I was responsible for the pacing and wayfinding of the on-site experience. I developed the guidelines for a consistently intuitive experience across all galleries:

Line of sight /   If visitors had the visceral feeling of seeing an artwork, it should appear on the Near Me screen. Depending on ceiling height and pillar crowding, this feeling changed from gallery to gallery. Rather than basing signal ranges on distance, I based them on visitor behavior patterns.

Content blanketing /   Visitors needed to trust the Near Me feature early in their visit. I found ways to map exhibition content to every space in the museum, including the cafe and stairwells. Ubiquitous content gave visitors consistent feedback that Near Me was working.

QA on the ramps

Remote coordination with our development team was a challenge. I was responsible for walking the ramps, testing our experience on multiple mobile devices, and finding effective ways to commnicate the results back to the team.

The techniques that I began to use for myself during this time helped me update our user testing methods.

Mobile usability testing

I had created a mobile QA form to record the time and location of any bug or note that I made on the ramps. Later, during beta testing, we incorporated this form with the app.

Visitors sat down with me for a usability test and exit interview, but also provided feedback as they walked through the museum.

Visitor response

I just loved it, and Near Me
worked perfectly.

— Museum visitor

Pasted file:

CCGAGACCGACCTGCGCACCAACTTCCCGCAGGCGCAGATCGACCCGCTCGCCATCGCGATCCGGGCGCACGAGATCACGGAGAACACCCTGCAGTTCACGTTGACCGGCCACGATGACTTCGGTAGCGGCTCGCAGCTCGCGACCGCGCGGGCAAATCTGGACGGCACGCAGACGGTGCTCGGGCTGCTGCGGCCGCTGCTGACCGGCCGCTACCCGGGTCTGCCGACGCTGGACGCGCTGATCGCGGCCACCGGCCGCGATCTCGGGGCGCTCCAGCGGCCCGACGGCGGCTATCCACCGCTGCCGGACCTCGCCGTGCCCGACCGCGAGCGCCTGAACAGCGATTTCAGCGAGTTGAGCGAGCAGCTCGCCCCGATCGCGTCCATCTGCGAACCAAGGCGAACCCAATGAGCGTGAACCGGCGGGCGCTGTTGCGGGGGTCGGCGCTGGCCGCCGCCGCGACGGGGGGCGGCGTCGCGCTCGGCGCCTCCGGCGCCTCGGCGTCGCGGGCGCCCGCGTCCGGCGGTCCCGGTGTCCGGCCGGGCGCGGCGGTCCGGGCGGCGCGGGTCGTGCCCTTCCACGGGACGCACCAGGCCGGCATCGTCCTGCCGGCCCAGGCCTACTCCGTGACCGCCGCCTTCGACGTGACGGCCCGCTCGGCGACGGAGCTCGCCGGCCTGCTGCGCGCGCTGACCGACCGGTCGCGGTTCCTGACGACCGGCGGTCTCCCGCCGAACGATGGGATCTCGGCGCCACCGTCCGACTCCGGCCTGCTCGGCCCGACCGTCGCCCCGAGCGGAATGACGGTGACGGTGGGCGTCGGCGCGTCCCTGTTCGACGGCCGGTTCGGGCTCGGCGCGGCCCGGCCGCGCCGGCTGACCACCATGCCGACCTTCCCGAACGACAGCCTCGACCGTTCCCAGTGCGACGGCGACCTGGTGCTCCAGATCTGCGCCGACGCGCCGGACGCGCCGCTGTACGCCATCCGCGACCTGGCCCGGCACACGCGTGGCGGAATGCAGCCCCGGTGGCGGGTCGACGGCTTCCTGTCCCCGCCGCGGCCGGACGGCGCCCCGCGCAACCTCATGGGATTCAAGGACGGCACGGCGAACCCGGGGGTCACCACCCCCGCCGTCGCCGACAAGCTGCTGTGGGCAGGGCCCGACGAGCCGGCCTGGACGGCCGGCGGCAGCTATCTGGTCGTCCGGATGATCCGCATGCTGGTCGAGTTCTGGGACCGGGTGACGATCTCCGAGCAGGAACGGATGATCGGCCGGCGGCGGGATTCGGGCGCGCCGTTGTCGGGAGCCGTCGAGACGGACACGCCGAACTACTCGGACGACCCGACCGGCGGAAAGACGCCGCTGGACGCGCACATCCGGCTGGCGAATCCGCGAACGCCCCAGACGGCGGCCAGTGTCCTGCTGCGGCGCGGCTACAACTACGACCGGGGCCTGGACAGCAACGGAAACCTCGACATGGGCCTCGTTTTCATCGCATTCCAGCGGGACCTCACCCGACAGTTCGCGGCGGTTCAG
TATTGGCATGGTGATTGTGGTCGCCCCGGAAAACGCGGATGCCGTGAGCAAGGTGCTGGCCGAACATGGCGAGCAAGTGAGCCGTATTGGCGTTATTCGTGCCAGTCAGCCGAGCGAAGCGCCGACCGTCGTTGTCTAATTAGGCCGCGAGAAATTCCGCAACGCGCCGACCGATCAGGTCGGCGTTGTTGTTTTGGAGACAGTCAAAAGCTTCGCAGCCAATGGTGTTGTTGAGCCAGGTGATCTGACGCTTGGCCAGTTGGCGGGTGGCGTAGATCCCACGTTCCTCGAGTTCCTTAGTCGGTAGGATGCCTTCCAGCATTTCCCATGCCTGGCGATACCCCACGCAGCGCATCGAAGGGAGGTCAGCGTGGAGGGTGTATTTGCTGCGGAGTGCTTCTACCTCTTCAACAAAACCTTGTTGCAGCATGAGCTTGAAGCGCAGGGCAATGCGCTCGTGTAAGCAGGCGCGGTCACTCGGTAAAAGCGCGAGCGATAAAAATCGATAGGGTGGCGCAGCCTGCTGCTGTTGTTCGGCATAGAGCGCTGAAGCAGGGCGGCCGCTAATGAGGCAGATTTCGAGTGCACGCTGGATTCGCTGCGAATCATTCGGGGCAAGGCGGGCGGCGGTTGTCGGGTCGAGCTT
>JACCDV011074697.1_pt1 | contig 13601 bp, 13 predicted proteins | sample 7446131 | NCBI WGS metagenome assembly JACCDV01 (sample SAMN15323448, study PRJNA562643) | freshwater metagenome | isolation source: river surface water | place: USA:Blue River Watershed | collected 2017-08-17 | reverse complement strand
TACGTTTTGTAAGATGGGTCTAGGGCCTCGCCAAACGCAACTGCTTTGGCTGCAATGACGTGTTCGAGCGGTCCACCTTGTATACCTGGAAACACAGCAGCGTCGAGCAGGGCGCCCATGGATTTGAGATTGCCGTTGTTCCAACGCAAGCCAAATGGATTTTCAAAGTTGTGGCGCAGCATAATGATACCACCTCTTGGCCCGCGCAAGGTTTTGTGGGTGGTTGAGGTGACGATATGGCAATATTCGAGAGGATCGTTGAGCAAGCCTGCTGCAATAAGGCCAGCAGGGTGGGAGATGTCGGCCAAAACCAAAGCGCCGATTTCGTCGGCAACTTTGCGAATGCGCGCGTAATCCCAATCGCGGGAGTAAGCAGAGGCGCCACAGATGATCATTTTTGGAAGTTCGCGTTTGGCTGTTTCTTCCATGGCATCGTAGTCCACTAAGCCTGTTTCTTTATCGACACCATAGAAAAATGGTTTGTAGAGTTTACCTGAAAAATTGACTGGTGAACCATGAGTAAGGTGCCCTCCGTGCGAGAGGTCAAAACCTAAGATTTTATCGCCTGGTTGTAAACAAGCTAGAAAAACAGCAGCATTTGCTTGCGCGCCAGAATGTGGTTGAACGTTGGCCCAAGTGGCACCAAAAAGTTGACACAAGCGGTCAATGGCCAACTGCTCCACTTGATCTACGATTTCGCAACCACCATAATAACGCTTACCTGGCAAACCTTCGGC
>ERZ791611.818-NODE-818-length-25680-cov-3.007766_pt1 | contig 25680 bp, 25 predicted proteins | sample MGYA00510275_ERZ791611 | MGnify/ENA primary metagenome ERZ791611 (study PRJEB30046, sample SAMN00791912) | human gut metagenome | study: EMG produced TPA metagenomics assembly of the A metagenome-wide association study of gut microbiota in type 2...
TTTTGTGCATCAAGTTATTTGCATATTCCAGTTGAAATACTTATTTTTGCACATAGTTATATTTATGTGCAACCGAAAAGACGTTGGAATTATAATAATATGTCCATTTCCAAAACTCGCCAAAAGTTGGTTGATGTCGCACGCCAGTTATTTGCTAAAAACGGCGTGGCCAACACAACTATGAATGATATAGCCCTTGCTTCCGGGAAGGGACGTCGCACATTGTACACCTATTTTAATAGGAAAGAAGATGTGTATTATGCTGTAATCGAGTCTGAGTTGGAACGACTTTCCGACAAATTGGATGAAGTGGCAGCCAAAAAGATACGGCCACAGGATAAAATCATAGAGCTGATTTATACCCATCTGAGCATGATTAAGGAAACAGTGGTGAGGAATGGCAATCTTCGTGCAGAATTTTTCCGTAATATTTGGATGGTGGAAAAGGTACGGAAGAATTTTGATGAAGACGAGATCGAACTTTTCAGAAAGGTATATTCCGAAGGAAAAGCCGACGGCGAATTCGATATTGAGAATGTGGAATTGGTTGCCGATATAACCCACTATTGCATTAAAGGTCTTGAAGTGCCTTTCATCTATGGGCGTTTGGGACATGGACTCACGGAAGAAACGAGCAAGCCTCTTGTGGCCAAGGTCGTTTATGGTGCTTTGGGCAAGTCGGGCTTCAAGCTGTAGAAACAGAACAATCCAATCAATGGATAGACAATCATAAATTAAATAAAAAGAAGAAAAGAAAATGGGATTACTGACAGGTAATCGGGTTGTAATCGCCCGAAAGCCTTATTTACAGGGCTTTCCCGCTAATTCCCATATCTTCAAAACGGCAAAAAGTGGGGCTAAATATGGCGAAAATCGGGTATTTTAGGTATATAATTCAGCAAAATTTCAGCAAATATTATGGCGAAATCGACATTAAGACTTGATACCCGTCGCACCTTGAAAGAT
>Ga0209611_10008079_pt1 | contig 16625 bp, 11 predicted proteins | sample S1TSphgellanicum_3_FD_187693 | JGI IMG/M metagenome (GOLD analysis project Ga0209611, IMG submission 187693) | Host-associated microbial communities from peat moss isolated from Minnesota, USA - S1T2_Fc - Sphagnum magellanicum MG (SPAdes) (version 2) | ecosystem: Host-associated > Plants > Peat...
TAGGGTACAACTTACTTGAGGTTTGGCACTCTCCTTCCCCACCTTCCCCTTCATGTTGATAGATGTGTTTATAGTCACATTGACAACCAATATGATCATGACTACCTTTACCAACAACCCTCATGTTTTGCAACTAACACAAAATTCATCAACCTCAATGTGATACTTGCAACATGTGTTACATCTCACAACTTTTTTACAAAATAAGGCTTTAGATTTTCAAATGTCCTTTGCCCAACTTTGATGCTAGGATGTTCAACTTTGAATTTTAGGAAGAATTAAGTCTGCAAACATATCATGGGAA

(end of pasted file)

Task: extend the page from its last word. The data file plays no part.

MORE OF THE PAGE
We first soft-launched Near Me as an optional navigation screen, maintaining the app's more traditional list interfaces.

Near Me became the main point of contact with app content. Visitors loved the simplicity of the interface.

I really liked the Near Me button, it made it super easy to find works I wanted to learn more about.

— Museum visitor

Staff found it easy to explain the app by directing visitors to a single screen.

Enjoyed myself today. I liked learning the new technology on the multimedia guide. The guide is advanced but well done.

— Museum visitor

The technology behind Near Me was novel enough to interest tech-forward visitors, but intuitive enough to disappear into the background and service the museum experience.


The Near Me feature was nominated for a Webby Award for its use of location-aware technology.

It changed the way we thought about museum visits, shifting our focus from a top-down design of exhibitions to the design of a single person's journey.

Other museums adopted our design principles as their own. I advised the Warhol Museum and the Frick Collection on iBeacon blocking, content deployment, and other factors that supported the feature's success.

But the most important measure of success came from our visitors ...

This is the best multimedia guide I’ve ever used. I’ve used them in museums all over the world and this was the most user friendly.

— Museum visitor

Ongoing user research

Over the next two years, I continued to improve our user research techniques, beginning regular testing with visitors in the museum lobby.

I also planned the implementation of Google Analytics tagging for the new feature, identifying which data points would give us actionable information about the visitor experience.

Spoiler alert / with a single-screen feature like Near Me, more taps and screen views do not indicate higher engagement.

Changing my direction

I loved working in the user experience design field. It brought storytelling and technical experimentation beyond art spaces, into the everyday world — artistic and deeply practical at the same time.

I wanted to work more closely with people's lived experiences. I applied for the Masters in Human Computer Interaction + Design at the University of Washington, and moved to Seattle.

Goodbye Guggenheim ♥